Philharmonic convergence: Minnesota Orchestra performs at East Ridge High School

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If the idea was to light a "Firebird" under the seats of District 833 students, the Minnesota Orchestra hit the mark.

An invited audience at East Ridge High School on Sept. 15 heard a stratospheric performance of Stravinsky's "Firebird" by the full orchestra, led by musical director Osmo Vanksa.

Band and orchestra students from East Ridge, Park and Woodbury high schools and Lake Middle School also heard "Roman Carnival Overture" by Berlioz and "Pavane pour une infante défunte" by Ravel.

The visit came about through the efforts of East Ridge Orchestra Director Kelly Demorett, who submitted an application to the orchestra's Symphonic Adventures for High Schools program. While the orchestra later performed at Robbinsdale and Coon Rapids school districts, East Ridge was the only venue to feature Vanska as conductor. The concert was not open to the public.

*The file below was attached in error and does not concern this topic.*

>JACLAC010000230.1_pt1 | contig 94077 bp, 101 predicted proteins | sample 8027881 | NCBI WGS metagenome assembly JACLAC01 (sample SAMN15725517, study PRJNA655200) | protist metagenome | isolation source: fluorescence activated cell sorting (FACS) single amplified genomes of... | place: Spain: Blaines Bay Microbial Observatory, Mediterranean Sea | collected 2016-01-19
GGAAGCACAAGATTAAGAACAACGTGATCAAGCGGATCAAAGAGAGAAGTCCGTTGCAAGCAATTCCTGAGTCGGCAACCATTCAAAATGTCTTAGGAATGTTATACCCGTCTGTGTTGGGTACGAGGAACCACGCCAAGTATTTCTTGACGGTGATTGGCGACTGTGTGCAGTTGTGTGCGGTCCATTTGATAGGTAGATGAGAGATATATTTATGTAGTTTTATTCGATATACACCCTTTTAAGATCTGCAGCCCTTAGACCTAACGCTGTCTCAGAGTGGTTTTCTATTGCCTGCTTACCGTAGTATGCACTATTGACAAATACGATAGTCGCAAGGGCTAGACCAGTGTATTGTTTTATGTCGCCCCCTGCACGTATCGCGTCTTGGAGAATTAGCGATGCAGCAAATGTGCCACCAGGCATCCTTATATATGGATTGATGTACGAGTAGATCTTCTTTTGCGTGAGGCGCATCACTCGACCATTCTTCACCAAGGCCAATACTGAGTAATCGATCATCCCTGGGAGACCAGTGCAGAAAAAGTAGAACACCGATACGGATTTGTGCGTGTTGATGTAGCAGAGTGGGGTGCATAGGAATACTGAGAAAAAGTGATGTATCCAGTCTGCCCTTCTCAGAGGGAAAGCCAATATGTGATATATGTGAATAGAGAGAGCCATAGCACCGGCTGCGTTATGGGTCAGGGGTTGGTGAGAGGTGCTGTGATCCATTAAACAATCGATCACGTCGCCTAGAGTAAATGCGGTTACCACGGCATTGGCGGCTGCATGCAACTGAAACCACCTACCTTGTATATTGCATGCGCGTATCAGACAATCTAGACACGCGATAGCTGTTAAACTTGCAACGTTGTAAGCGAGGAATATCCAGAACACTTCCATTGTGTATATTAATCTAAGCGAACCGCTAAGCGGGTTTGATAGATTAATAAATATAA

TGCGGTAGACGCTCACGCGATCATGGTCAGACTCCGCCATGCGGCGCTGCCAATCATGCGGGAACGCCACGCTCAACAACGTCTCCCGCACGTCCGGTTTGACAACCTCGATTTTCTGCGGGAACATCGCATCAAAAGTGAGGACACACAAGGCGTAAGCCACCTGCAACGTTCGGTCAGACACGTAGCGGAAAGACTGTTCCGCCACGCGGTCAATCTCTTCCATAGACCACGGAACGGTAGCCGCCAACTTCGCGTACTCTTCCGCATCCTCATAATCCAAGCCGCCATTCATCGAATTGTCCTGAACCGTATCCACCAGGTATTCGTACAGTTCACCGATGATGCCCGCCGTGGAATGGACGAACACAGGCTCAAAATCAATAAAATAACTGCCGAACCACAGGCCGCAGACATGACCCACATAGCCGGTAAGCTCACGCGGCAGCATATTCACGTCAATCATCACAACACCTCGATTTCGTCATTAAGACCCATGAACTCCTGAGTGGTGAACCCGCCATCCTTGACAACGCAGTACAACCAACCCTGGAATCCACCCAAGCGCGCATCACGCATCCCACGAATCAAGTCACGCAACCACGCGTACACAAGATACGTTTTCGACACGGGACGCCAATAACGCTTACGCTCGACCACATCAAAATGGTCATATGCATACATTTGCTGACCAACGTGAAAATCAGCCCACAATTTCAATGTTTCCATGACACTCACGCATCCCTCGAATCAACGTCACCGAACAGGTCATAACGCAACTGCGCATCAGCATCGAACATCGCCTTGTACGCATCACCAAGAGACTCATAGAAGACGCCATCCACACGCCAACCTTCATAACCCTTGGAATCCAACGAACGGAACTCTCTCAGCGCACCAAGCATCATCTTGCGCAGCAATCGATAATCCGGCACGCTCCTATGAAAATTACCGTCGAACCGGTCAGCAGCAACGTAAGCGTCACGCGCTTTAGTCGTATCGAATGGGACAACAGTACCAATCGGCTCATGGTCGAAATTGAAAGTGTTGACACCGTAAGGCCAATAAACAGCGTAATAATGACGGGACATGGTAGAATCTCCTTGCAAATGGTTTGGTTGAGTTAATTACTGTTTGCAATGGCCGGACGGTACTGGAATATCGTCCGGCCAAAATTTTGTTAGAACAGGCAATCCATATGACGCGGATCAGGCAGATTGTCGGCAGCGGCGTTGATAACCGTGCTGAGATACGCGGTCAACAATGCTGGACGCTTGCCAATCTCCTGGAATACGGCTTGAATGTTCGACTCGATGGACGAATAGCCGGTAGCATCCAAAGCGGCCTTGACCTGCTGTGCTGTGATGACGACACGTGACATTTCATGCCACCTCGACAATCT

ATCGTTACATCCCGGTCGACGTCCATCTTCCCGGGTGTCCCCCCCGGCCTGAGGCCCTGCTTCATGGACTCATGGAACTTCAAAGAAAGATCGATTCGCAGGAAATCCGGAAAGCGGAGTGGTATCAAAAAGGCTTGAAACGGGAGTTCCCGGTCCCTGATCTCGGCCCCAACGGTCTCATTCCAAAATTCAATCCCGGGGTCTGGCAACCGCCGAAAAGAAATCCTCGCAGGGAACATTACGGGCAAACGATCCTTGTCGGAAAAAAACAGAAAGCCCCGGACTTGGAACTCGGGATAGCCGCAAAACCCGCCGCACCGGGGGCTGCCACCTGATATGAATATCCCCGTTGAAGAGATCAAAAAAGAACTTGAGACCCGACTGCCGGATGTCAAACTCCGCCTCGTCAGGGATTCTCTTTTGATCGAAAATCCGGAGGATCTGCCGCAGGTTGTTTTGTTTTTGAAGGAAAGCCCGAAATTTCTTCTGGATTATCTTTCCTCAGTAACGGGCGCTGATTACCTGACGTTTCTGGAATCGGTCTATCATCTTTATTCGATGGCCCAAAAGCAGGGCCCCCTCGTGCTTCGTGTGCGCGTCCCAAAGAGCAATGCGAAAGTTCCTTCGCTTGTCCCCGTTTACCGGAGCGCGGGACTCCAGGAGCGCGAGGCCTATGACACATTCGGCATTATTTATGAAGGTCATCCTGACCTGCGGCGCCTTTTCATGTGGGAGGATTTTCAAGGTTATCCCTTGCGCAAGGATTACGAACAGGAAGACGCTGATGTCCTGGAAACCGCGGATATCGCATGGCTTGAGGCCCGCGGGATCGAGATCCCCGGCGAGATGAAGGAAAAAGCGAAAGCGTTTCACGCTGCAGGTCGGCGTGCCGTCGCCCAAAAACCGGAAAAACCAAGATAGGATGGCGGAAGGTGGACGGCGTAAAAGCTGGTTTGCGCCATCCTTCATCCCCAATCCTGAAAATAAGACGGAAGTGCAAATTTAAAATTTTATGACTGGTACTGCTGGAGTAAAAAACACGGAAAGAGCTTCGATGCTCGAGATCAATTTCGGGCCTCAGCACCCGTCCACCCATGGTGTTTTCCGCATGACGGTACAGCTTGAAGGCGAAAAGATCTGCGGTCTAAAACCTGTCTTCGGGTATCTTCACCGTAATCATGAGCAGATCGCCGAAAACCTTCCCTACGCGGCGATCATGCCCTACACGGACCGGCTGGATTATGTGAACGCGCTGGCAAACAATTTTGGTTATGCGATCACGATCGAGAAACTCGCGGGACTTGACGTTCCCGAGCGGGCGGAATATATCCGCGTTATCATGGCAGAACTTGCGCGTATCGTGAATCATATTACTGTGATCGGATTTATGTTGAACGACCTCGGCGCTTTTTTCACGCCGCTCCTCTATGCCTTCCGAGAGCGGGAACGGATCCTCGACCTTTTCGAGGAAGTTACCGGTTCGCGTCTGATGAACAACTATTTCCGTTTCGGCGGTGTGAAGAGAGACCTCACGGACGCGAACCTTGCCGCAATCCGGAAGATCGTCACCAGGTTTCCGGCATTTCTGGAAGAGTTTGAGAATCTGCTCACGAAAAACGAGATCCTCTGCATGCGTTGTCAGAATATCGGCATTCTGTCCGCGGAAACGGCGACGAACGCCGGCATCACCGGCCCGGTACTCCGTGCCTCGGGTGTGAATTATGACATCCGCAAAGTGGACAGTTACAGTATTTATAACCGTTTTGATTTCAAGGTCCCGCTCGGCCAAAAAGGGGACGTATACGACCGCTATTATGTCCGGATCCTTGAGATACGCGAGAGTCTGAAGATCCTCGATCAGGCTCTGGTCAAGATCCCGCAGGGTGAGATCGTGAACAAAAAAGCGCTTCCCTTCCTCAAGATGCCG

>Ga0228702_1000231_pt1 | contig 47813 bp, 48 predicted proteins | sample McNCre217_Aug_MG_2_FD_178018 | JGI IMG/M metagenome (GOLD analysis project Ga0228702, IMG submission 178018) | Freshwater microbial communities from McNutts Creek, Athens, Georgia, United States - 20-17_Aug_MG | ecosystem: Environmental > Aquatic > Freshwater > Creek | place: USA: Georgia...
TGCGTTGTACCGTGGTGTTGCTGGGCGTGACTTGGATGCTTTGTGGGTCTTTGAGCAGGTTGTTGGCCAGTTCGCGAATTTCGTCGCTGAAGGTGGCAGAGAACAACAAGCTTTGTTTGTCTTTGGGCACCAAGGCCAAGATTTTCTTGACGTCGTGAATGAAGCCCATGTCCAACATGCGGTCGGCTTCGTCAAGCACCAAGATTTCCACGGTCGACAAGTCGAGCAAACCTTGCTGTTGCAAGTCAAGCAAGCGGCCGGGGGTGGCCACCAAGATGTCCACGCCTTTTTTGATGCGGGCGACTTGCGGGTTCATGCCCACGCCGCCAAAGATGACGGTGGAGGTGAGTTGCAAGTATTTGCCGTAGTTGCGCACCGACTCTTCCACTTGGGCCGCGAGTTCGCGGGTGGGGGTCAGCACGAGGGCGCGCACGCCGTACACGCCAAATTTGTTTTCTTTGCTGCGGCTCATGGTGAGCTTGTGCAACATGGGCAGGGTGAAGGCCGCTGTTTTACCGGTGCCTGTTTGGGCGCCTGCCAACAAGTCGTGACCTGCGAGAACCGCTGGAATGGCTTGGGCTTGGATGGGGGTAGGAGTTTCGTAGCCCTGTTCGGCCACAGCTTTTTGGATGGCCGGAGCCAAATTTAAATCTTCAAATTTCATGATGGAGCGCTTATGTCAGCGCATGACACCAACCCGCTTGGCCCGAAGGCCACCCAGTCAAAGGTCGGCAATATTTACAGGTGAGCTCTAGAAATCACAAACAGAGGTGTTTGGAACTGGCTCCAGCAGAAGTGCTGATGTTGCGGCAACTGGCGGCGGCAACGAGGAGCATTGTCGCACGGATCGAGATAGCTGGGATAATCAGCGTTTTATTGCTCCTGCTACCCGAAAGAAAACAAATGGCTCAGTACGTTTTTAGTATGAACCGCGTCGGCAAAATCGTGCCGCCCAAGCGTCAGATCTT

"It's good to get out of Minneapolis to meet young musicians who might be playing with us some day," said violist and resident wisecracker Sam Bergman, who served as master of ceremonies.

Bergman's gossipy introduction to each piece provided a glimpse of the times each composer lived in and the social and musical forces they contended with.

Believe it or not, he said, composers wanted to make money. But their art also mandated that they push the boundaries. Sometimes, commercial calculations backfired (Berlioz, he said, flopped with "Roman Carnival Overture").

Stravinsky, a supremely gifted egomaniac who claimed he was writing music for future generations, did not disdain popularity and its accompanying financial rewards, Bergman said.

During a question and answer period, various orchestra members got to talk about their jobs and their reasons for choosing the musician's life.

They answered such questions as "How many calories do you burn when you play (a lot) and "Do you like rap?" (Well, they did play with Dessa earlier this year).

It's vital that the Minnesota Orchestra continue to introduce its audience to music by new composers, conductor Vanska said.

"We have to take care of new music because there might be a Beethoven out there somewhere," he said. "Two hundred years from now, we want people to hear that music."